12. I have a mission from 1.2.8 (but resaved in 1.2.9) which used mission triggers to broadcast in a loop on several frequencies, both AM and FM. However, since the latest patch, they won't 'detune' when I change the frequency. (In other words, I keep hearing the station on the Yadro-1a even after dialing away, and if I dial to another mission trigger broadcast frequency on the same radio, I hear both at the same time.) This doesn't seem to affect radio presets on the R-863 and the R-828. But the same thing happens on the R-863 if manually dialing in AM frequencies that I have triggered broadcasts on (which start the same time the mission starts and run continuously). This also affects the AN/ARC-51BX UHF radio on the Huey. I haven't really tested items on FM (I'll try after work tomorrow), but the commonality seems to be tuning radios to mission trigger stations, certainly on AM but possibly FM as well. They keep playing until you turn the radio off, or switch to another radio set in the Mi-8 (though it will still be playing when you switch back to it.)
  13. When you start the APU, there is a fairly large drop in battery voltage, enough that depending on prior battery use or ambient temperature it may not be possible to stop and restart the APU for whatever reason on batteries alone. The batteries provide 24 volts DC at the start. It appears that the collision lights stop working entirely at or below 20 volts DC, which is right around the threshold the batteries are providing after a battery APU start. (Often times, it's around 19 volts DC.) Once you start the main generators (or standby generator on the APU), or external power, this voltage jumps back up to 27 volts DC, and the collision light comes back on. Leading to your second question, once you have either turned on external power, or the two main generators, or the standby generator, they are supplying power to the accumulator bus at or over 27 volts DC, and are no longer pulling from the batteries, and the battery load gauges drop to zero. In fact, the batteries are being charged during this time. It is worth noting, though, that the APU load gauge (the lone gauge roughly above the anti collision light switch and to the left of the battery and rectifier switches) is meant to show load if the standby generator is on, but as of now still doesn't work.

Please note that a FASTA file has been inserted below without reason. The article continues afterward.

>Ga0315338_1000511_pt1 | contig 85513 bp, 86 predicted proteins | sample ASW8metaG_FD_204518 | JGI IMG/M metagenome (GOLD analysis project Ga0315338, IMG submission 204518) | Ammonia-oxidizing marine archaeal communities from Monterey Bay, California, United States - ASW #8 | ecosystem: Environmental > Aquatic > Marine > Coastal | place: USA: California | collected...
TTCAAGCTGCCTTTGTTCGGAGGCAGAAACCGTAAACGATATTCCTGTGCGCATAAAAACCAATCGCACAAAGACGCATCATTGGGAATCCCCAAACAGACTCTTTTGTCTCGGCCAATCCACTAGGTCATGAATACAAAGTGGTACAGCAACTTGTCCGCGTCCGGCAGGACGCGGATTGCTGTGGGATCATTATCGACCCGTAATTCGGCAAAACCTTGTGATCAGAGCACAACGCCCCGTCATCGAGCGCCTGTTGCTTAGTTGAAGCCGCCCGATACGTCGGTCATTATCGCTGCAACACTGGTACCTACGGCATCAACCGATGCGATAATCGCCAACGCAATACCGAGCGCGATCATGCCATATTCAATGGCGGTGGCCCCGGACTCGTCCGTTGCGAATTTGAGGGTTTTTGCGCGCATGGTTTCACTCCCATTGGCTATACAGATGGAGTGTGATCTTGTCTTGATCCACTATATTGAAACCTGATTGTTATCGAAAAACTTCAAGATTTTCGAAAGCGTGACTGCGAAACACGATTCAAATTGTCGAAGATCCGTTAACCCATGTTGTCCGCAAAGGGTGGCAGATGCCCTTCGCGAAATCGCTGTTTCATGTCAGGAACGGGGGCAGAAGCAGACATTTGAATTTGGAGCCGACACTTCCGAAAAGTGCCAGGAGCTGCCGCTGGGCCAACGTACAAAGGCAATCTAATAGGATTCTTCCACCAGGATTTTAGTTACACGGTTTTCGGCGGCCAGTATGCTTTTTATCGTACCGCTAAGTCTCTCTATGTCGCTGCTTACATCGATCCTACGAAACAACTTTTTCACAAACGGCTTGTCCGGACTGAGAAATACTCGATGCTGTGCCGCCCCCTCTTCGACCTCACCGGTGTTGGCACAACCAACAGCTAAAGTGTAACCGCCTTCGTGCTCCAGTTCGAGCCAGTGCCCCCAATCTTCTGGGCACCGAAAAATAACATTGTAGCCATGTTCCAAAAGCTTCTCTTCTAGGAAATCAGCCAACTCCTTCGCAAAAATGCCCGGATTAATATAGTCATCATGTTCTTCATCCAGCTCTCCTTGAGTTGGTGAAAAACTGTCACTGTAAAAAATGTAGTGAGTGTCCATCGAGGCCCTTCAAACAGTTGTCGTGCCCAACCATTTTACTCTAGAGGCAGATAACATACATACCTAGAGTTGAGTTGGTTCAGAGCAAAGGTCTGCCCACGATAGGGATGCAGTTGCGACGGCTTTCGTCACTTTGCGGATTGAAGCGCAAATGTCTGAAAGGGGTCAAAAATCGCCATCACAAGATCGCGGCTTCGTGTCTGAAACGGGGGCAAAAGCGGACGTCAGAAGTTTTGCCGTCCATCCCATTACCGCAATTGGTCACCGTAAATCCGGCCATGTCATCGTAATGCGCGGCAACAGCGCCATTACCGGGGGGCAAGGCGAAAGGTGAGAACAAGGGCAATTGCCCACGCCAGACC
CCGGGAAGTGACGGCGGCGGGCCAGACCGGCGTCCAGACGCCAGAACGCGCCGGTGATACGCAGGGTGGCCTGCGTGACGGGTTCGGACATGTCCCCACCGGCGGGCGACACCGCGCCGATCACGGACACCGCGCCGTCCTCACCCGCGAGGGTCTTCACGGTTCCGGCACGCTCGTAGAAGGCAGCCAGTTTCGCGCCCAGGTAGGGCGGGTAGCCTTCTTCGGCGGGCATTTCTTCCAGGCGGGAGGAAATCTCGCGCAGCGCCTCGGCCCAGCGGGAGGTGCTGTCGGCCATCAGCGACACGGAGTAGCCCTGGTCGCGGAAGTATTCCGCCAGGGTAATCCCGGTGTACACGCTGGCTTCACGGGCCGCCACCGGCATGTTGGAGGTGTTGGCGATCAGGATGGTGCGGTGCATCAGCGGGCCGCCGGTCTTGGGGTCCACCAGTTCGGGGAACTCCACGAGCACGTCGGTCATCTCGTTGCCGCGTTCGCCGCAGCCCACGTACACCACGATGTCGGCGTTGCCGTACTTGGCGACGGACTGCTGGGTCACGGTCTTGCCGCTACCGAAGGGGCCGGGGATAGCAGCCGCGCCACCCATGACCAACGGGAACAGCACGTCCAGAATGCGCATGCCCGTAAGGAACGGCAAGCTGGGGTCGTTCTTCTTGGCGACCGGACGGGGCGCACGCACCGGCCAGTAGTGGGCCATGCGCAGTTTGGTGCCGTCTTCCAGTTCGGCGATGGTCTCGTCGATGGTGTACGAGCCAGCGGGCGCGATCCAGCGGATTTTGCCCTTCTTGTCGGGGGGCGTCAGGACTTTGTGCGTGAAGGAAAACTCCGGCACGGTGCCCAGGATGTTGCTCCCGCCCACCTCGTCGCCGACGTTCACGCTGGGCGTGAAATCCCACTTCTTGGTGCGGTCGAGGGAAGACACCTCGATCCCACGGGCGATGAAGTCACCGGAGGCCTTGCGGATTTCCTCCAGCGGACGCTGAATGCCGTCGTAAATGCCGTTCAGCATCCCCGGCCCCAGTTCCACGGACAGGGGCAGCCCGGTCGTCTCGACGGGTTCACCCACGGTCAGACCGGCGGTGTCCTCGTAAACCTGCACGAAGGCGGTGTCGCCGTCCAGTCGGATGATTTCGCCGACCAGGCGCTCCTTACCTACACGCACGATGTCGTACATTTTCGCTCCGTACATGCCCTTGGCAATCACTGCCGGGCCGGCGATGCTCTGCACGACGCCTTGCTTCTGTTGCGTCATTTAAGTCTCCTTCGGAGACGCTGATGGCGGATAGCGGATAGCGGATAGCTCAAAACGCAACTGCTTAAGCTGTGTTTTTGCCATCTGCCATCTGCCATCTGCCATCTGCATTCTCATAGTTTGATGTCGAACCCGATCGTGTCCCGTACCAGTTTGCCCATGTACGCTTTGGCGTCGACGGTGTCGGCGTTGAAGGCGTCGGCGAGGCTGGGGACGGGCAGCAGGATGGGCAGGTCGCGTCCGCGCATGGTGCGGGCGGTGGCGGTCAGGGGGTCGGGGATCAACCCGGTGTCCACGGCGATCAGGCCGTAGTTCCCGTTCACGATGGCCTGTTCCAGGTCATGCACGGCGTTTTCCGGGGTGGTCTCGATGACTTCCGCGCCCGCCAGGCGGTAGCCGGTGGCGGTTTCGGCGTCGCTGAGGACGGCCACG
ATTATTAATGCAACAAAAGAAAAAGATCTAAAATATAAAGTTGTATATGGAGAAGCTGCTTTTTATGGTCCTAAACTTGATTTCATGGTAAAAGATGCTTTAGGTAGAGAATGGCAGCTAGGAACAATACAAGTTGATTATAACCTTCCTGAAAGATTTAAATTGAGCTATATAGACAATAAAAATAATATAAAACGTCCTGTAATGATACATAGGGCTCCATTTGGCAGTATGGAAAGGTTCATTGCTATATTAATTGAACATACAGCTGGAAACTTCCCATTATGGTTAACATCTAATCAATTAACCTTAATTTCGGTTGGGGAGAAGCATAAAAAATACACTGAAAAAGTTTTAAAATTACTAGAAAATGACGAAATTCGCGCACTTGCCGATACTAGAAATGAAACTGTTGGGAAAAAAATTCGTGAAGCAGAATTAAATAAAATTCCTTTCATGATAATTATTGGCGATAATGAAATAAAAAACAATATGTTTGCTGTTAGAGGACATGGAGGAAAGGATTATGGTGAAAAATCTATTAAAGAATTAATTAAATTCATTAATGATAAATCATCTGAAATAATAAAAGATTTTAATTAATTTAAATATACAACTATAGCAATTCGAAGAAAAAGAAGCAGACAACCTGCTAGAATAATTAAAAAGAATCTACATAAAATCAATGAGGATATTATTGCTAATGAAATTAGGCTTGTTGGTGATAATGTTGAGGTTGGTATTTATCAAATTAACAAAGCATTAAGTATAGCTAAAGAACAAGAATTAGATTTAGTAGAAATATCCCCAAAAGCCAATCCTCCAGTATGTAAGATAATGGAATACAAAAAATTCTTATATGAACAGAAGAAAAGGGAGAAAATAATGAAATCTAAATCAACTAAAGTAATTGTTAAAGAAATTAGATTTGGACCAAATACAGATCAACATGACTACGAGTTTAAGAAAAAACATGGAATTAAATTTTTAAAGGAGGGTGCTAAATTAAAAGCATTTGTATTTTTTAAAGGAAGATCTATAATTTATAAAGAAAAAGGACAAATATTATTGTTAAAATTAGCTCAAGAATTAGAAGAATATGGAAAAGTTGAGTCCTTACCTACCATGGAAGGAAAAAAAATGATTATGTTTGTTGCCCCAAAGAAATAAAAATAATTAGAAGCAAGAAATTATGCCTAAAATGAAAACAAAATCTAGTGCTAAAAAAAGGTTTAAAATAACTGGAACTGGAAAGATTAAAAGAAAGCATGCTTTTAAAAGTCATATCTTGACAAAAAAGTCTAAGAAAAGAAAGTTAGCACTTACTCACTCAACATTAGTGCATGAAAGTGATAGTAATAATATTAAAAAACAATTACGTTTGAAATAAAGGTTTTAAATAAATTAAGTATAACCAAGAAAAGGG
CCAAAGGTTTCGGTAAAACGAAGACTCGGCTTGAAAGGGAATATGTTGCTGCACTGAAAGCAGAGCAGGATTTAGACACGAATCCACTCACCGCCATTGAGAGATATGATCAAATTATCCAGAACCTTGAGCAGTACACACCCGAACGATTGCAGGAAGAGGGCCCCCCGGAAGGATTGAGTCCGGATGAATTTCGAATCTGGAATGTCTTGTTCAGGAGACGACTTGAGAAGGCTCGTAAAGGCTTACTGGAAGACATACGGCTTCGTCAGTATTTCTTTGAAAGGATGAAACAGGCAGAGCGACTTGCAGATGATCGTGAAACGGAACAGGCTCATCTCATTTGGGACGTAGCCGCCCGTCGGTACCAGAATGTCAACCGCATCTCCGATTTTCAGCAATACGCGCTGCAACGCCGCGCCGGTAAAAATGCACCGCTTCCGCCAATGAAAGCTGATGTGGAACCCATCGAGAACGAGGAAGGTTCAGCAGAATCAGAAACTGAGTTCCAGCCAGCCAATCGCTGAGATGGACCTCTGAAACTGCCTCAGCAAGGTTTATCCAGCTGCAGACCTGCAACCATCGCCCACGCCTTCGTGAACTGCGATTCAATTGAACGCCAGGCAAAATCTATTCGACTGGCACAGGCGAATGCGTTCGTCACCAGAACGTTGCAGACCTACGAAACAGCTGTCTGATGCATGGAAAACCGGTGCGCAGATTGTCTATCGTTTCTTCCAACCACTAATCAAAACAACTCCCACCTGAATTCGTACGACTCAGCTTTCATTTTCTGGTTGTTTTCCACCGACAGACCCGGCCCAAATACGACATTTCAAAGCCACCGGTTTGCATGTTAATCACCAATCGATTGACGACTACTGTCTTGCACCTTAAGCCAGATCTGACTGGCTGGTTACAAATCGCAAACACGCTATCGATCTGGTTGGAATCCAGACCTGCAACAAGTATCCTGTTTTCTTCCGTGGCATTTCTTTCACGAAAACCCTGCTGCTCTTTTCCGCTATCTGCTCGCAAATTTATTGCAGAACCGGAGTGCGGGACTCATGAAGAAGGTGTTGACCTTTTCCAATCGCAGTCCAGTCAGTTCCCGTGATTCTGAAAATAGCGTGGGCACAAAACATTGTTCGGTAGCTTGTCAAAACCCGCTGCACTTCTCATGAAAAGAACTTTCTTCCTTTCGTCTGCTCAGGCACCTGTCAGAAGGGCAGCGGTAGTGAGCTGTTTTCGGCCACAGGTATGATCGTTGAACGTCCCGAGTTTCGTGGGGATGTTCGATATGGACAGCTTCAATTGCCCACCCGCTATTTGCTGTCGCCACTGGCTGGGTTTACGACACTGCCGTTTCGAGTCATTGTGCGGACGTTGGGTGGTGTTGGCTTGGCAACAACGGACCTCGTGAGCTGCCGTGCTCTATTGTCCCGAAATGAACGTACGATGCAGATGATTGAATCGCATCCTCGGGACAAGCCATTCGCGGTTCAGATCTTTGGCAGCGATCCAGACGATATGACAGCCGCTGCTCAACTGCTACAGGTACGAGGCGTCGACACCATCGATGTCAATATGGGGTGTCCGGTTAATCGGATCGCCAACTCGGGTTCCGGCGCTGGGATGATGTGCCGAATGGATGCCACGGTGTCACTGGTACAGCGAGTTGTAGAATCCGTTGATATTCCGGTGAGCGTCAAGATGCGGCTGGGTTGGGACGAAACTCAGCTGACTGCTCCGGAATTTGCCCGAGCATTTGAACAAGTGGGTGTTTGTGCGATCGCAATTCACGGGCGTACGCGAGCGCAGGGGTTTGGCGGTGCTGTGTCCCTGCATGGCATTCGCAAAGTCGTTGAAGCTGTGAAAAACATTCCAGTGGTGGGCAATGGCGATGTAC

14. The GMK-1 system finds and compensates for magnetic north by latitude and displays this information on the compasses at the top of the pilot and copilot stations. It also sends this information to the autopilot heading system and the doppler navigation system. If you don't turn on the breaker on the right triangular panel, for example, then you can't use the heading hold autopilot. This information is a continuation from the above from fjacobsen, from the US Army TM 1-1520-Mi-17-10 , which if you search for this PDF online, is the closest thing to an actual manual we are going to get. Looking at the Russian manual available, it only seems to mention it a few times but doesn't explain it. (I'm sure it's a work in progress, just like the English version.) There's also a very good manual that used to be in the docs directory for the Mi-8, but disappeared along with the partial Russian manual around 1.2.6. (Mi-17-1V-Flight-Manual.pdf) Still, the information regarding the 3K switch usage is somewhat ambiguous, though in this segment (courtesy of the Kazan Mi-17-1V manual) suggests it can be used to check the responses from the autopilot system before takeoff: I suspect the mentioned cumulative error for the compass isn't modeled. There was a different navigational system for the Ka-50 in which you could correct for cumulative gyroscopic navigational drift by flying over a map location or looking at a spot on the terrain via the Shkval to correct for the drift, but that [drift] never got modeled, though you could still use that feature. If I have time, I'd like to see what happens if you turned off the GMK system or kept the gyro cutoff switch on the left triangular panel off.
  15. They seem to work the same as they do in the Ka-50. Switching to the CT-1/2 channels over 90% engine RPM causes the N2 high light on the pilot's panel to light up. As for the TK switch, unlike the Ka-50 there's no lights in the Mi-8 to indicate the engine is at max gas-generator RPM (well, except the contingency power lights right under the N2 lights, so it is near it). It's really hard to do that test on the ground without taking off, so I ended up setting the ECL of the one engine to idle, the engine for the test to max, and then increased the collective until the contingency light went on. Holding the TK switch to that engine caused the contingency light to go off. All I can really say about that is that the TK test switch definitely does something, but I really don't know what the procedure to test that (what to look for) for the Mi-8. Also, the other test in the EEG section of the Ka-50 manual, where you rapidly flip from CT-1 to CT-2 shuts the engine down in both helicopters . (ref. Sections 6-86 and 9-14 of the English Ka-50 manual). Hope that was somewhat helpful, I honestly don't know if it was. When the Mi-8 manual comes out, hopefully it answers all of these questions.